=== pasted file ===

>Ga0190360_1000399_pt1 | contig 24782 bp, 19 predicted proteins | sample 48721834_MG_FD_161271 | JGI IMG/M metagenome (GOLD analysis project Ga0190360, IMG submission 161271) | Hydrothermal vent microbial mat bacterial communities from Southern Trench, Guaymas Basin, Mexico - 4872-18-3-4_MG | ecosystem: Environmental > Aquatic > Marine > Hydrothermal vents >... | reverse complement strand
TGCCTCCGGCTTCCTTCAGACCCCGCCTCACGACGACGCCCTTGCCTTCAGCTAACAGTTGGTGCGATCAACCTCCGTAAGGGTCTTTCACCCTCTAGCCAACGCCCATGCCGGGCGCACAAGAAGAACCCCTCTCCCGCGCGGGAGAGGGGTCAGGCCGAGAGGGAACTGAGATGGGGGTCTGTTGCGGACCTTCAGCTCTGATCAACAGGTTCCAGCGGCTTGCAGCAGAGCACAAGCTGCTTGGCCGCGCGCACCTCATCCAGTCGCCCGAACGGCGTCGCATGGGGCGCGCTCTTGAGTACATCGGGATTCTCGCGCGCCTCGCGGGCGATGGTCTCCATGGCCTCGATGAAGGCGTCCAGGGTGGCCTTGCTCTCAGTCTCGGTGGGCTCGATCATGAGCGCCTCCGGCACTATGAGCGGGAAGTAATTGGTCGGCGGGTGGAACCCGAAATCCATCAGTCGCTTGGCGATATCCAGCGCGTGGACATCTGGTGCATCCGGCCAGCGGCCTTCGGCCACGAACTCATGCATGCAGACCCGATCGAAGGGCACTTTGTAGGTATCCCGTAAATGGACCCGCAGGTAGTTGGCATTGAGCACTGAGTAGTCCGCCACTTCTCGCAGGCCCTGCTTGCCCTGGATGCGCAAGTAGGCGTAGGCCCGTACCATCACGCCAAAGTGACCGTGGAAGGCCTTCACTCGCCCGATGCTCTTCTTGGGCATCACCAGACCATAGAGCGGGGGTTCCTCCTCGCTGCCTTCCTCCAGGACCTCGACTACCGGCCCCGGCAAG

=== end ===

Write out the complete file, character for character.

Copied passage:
>Ga0190360_1000399_pt1 | contig 24782 bp, 19 predicted proteins | sample 48721834_MG_FD_161271 | JGI IMG/M metagenome (GOLD analysis project Ga0190360, IMG submission 161271) | Hydrothermal vent microbial mat bacterial communities from Southern Trench, Guaymas Basin, Mexico - 4872-18-3-4_MG | ecosystem: Environmental > Aquatic > Marine > Hydrothermal vents >... | reverse complement strand
TGCCTCCGGCTTCCTTCAGACCCCGCCTCACGACGACGCCCTTGCCTTCAGCTAACAGTTGGTGCGATCAACCTCCGTAAGGGTCTTTCACCCTCTAGCCAACGCCCATGCCGGGCGCACAAGAAGAACCCCTCTCCCGCGCGGGAGAGGGGTCAGGCCGAGAGGGAACTGAGATGGGGGTCTGTTGCGGACCTTCAGCTCTGATCAACAGGTTCCAGCGGCTTGCAGCAGAGCACAAGCTGCTTGGCCGCGCGCACCTCATCCAGTCGCCCGAACGGCGTCGCATGGGGCGCGCTCTTGAGTACATCGGGATTCTCGCGCGCCTCGCGGGCGATGGTCTCCATGGCCTCGATGAAGGCGTCCAGGGTGGCCTTGCTCTCAGTCTCGGTGGGCTCGATCATGAGCGCCTCCGGCACTATGAGCGGGAAGTAATTGGTCGGCGGGTGGAACCCGAAATCCATCAGTCGCTTGGCGATATCCAGCGCGTGGACATCTGGTGCATCCGGCCAGCGGCCTTCGGCCACGAACTCATGCATGCAGACCCGATCGAAGGGCACTTTGTAGGTATCCCGTAAATGGACCCGCAGGTAGTTGGCATTGAGCACTGAGTAGTCCGCCACTTCTCGCAGGCCCTGCTTGCCCTGGATGCGCAAGTAGGCGTAGGCCCGTACCATCACGCCAAAGTGACCGTGGAAGGCCTTCACTCGCCCGATGCTCTTCTTGGGCATCACCAGACCATAGAGCGGGGGTTCCTCCTCGCTGCCTTCCTCCAGGACCTCGACTACCGGCCCCGGCAAG